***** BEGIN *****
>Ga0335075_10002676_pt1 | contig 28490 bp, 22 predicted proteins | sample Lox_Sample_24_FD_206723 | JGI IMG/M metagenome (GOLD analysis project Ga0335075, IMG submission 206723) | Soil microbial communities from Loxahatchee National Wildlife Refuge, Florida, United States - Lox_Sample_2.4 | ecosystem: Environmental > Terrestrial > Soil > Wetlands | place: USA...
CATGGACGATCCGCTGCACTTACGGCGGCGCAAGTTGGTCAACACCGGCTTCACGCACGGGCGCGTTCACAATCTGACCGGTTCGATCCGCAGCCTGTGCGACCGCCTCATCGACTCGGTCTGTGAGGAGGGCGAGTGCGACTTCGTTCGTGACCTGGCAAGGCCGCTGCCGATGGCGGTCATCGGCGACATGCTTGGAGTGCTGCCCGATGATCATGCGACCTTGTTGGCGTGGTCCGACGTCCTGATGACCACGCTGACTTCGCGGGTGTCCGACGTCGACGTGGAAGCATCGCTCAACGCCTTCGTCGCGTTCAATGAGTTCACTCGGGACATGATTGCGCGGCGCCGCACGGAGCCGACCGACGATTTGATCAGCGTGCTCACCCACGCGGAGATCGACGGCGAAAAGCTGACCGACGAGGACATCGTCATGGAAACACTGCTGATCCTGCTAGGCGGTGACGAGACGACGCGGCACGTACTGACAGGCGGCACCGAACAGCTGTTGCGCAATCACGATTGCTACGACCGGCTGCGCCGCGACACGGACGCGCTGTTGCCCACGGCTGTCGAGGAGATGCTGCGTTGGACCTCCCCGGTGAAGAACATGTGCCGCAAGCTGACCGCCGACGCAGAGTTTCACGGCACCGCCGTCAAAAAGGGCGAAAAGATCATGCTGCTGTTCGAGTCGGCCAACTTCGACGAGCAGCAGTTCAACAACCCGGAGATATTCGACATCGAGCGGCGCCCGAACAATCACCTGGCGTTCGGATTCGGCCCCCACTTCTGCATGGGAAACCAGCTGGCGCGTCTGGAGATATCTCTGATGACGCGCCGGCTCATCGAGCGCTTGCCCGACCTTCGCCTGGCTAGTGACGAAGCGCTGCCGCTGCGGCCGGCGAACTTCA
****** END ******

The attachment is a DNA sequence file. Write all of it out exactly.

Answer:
>Ga0335075_10002676_pt1 | contig 28490 bp, 22 predicted proteins | sample Lox_Sample_24_FD_206723 | JGI IMG/M metagenome (GOLD analysis project Ga0335075, IMG submission 206723) | Soil microbial communities from Loxahatchee National Wildlife Refuge, Florida, United States - Lox_Sample_2.4 | ecosystem: Environmental > Terrestrial > Soil > Wetlands | place: USA...
CATGGACGATCCGCTGCACTTACGGCGGCGCAAGTTGGTCAACACCGGCTTCACGCACGGGCGCGTTCACAATCTGACCGGTTCGATCCGCAGCCTGTGCGACCGCCTCATCGACTCGGTCTGTGAGGAGGGCGAGTGCGACTTCGTTCGTGACCTGGCAAGGCCGCTGCCGATGGCGGTCATCGGCGACATGCTTGGAGTGCTGCCCGATGATCATGCGACCTTGTTGGCGTGGTCCGACGTCCTGATGACCACGCTGACTTCGCGGGTGTCCGACGTCGACGTGGAAGCATCGCTCAACGCCTTCGTCGCGTTCAATGAGTTCACTCGGGACATGATTGCGCGGCGCCGCACGGAGCCGACCGACGATTTGATCAGCGTGCTCACCCACGCGGAGATCGACGGCGAAAAGCTGACCGACGAGGACATCGTCATGGAAACACTGCTGATCCTGCTAGGCGGTGACGAGACGACGCGGCACGTACTGACAGGCGGCACCGAACAGCTGTTGCGCAATCACGATTGCTACGACCGGCTGCGCCGCGACACGGACGCGCTGTTGCCCACGGCTGTCGAGGAGATGCTGCGTTGGACCTCCCCGGTGAAGAACATGTGCCGCAAGCTGACCGCCGACGCAGAGTTTCACGGCACCGCCGTCAAAAAGGGCGAAAAGATCATGCTGCTGTTCGAGTCGGCCAACTTCGACGAGCAGCAGTTCAACAACCCGGAGATATTCGACATCGAGCGGCGCCCGAACAATCACCTGGCGTTCGGATTCGGCCCCCACTTCTGCATGGGAAACCAGCTGGCGCGTCTGGAGATATCTCTGATGACGCGCCGGCTCATCGAGCGCTTGCCCGACCTTCGCCTGGCTAGTGACGAAGCGCTGCCGCTGCGGCCGGCGAACTTCA